Despite the lack of any direct application, the compliance profession and industry took to the guideline factors. Why? Because the guidelines provided the first real meaningful guidance on compliance programs. It made little sense for companies to invest in compliance programs, given the infancy of the industry, until government prosecutors acknowledged consideration of such programs in any criminal resolution. Notwithstanding their age, the sentencing guidelines provide a useful reference, and I would urge everyone to revisit the factors again and they will seem remarkably familiar. (Here)

Compliance guidance has a rich history. In the healthcare industry, the 1990s was a robust period for development of the compliance profession. HHS pushed for accountability of corporate boards and senior managers, and the separation of the compliance function from the legal department. Healthcare compliance guidance during the 1990s reflected the influence of the US Sentencing Guidelines with the establishment of seven mandated elements.

At the same time, DOJ continued to advance corporate compliance expectations and requirements with the release of formulaic Deputy Attorney General memoranda (e.g. Holder) on corporate charging policies, eventually resulting in the Filip Memo, and the un-named (Rosenstein) FCPA Corporate Enforcement Policy in 2017.

DOJ’s 2012 FCPA Guidance (with the SEC) was a watershed document — it was the first time that prosecutors explained DOJ’s prosecution strategy, corporate compliance expectations, and provided various hypothetical “safe harbors” for corporate actors who could apply the guidance to engage in conduct that might otherwise be questionable. To this day, the FCPA Guidance stands as the most important corporate compliance guidance for corporations.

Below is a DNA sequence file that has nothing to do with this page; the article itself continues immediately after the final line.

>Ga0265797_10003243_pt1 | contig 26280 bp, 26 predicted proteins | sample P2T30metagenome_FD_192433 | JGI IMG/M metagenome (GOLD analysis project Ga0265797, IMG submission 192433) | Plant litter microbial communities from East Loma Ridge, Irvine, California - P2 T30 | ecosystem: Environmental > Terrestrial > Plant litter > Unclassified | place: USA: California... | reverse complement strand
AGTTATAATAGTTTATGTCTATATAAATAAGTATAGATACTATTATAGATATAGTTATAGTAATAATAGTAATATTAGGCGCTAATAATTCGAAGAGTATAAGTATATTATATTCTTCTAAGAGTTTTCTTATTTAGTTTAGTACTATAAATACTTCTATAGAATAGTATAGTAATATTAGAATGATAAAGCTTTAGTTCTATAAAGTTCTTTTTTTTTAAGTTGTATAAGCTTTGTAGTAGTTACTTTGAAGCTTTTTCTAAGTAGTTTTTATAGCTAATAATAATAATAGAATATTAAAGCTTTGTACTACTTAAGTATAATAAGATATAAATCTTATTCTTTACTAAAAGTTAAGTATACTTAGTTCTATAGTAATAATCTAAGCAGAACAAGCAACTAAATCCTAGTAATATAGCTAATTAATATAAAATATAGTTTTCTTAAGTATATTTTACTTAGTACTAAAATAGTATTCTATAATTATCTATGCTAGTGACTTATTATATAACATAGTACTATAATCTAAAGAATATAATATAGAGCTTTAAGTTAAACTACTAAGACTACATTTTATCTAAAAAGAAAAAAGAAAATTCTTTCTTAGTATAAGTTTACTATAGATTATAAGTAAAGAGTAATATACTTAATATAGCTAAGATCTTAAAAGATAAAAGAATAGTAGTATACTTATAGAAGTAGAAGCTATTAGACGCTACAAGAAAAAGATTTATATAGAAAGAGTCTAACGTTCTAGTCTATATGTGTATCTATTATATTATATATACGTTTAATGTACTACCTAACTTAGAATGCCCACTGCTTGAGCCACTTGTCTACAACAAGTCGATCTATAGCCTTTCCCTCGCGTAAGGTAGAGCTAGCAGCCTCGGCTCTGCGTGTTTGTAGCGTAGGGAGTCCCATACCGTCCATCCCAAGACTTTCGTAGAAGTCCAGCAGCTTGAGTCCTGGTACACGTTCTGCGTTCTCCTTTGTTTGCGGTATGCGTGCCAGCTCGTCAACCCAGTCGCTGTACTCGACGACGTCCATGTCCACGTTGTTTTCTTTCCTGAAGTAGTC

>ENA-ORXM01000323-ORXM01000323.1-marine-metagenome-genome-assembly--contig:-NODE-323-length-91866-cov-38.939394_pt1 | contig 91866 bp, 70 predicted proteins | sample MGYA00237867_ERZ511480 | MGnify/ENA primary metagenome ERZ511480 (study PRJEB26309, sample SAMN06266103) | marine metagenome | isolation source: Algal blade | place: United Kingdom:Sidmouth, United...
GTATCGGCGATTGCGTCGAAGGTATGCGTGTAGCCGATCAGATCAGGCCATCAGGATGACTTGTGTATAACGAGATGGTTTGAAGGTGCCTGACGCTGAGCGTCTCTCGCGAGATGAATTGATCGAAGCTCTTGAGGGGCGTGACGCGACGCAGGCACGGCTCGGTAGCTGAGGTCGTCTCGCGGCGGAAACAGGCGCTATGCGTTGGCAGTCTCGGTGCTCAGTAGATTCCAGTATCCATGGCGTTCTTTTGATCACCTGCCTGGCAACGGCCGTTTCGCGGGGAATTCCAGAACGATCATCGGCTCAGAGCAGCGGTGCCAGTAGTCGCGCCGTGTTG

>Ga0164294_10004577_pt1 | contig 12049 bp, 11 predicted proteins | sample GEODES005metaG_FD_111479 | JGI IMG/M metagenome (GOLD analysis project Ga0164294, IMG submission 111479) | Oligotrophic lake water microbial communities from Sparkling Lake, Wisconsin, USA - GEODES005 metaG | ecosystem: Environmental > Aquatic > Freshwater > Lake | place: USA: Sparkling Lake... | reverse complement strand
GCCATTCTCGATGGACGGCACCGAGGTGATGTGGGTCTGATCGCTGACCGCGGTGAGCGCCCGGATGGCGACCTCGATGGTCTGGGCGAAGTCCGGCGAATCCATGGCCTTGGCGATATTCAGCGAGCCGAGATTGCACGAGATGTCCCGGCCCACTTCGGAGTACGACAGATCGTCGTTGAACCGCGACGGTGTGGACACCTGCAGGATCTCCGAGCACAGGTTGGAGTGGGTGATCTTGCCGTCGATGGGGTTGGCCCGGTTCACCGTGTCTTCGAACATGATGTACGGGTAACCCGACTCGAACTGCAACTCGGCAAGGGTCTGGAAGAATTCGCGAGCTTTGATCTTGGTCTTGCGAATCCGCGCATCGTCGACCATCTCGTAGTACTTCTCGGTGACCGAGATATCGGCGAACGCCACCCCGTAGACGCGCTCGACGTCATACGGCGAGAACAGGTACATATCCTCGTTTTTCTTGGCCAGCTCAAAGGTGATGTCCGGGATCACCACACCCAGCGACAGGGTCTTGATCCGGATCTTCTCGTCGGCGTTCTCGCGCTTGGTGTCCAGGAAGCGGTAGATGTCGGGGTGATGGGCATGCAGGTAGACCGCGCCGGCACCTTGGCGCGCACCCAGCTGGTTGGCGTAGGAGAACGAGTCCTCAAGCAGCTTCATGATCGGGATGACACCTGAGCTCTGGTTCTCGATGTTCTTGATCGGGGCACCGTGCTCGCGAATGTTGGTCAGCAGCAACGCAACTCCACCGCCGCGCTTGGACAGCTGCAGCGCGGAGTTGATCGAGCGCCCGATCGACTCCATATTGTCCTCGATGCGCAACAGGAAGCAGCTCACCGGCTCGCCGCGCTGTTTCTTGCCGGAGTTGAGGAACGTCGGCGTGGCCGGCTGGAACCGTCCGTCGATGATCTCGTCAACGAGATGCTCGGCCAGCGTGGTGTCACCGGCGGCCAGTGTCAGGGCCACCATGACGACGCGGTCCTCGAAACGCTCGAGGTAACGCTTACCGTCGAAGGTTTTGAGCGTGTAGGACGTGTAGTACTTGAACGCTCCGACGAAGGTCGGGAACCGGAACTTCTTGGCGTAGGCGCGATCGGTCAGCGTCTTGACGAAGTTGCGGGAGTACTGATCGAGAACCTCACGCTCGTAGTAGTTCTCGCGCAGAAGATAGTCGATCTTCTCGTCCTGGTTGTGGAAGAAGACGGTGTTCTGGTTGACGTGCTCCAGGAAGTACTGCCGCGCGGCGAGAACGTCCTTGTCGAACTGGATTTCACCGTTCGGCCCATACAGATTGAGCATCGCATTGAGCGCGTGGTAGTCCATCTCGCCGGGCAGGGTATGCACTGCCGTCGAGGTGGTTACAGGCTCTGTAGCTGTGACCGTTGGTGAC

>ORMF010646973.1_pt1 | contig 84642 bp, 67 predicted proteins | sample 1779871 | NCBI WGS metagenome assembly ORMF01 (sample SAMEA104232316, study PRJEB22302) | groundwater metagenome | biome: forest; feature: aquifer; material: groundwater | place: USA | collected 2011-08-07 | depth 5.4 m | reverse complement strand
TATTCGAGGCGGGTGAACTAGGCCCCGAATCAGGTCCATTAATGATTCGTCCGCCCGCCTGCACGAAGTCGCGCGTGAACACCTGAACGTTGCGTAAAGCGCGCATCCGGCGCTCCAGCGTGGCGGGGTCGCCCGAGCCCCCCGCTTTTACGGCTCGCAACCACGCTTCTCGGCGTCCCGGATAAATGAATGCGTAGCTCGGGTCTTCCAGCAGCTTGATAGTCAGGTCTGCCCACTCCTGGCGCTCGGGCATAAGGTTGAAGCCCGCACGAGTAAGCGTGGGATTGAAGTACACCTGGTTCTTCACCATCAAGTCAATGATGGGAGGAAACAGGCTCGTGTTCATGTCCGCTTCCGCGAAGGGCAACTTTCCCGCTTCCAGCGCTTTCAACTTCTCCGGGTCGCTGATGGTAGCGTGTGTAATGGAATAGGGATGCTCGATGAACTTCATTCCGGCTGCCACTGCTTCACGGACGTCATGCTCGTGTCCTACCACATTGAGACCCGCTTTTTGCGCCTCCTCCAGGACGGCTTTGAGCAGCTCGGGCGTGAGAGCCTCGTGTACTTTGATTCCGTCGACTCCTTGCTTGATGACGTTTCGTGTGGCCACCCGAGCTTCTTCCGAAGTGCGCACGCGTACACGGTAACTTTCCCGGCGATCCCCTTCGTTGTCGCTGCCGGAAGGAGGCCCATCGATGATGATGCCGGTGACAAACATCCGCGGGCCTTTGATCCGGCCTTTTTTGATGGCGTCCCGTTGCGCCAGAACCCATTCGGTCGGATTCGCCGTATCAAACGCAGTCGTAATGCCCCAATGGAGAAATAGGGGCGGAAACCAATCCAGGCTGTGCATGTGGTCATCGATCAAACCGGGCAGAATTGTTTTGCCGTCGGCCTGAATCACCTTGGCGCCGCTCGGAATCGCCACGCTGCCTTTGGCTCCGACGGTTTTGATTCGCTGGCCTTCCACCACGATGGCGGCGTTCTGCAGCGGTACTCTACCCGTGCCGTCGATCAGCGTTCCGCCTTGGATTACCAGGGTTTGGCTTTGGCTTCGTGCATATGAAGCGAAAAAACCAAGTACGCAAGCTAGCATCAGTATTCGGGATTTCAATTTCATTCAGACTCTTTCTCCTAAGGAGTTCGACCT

Against this backdrop, DOJ and now OFAC have entered the arena again to detail how DOJ evaluates corporate compliance programs and how OFAC evaluates sanctions compliance programs for purposes of the enforcement of sanctions laws and regulations. The question then becomes what is the value of DOJ and OFAC guidance and how should companies approach review of their programs in light of this new information?

Let’s clear the field (as they say on Shark Tank) on this issue.

First, companies would be mistaken if they took the guidance and implemented their programs only in strict accordance to the guidelines.

Second, companies should use the guidelines to inform and learn from as they manage their own corporate compliance programs.

Third, DOJ and OFAC guidance provide important safe harbors for corporations — in other words, DOJ and OFAC guidance provides just what it says — “guidance.” Compliance practitioners can use this guidance to cull out safe harbors and apply them in their day-to-day work.

Fourth, corporate compliance officers have to think beyond DOJ and OFAC guidance and design their programs in reference to the state of the compliance industry, which is fast-moving and robust with innovation and technological capabilities. In other words, think beyond the guidance, think big, and set goals that reflect an industry that has eclipsed the requirements of the DOJ and OFAC guidance.

Compliance programs, like the profession, continue to evolve.  Indeed, it is clear that compliance programs with the advent of new thinking, innovative approaches, additional resources and technology are fast eclipsing the basic elements of compliance defined in the guidance.